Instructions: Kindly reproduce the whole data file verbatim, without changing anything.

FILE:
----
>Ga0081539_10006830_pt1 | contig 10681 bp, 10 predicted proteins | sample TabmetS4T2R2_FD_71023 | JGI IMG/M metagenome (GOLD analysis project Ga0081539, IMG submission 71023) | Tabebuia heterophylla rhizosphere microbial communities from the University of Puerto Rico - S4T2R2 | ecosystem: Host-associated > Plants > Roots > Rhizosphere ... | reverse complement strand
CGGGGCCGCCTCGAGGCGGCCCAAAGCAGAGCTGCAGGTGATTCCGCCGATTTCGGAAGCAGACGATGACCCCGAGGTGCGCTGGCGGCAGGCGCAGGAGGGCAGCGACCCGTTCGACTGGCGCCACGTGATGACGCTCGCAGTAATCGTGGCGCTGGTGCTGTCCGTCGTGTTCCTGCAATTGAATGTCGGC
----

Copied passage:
>Ga0081539_10006830_pt1 | contig 10681 bp, 10 predicted proteins | sample TabmetS4T2R2_FD_71023 | JGI IMG/M metagenome (GOLD analysis project Ga0081539, IMG submission 71023) | Tabebuia heterophylla rhizosphere microbial communities from the University of Puerto Rico - S4T2R2 | ecosystem: Host-associated > Plants > Roots > Rhizosphere ... | reverse complement strand
CGGGGCCGCCTCGAGGCGGCCCAAAGCAGAGCTGCAGGTGATTCCGCCGATTTCGGAAGCAGACGATGACCCCGAGGTGCGCTGGCGGCAGGCGCAGGAGGGCAGCGACCCGTTCGACTGGCGCCACGTGATGACGCTCGCAGTAATCGTGGCGCTGGTGCTGTCCGTCGTGTTCCTGCAATTGAATGTCGGC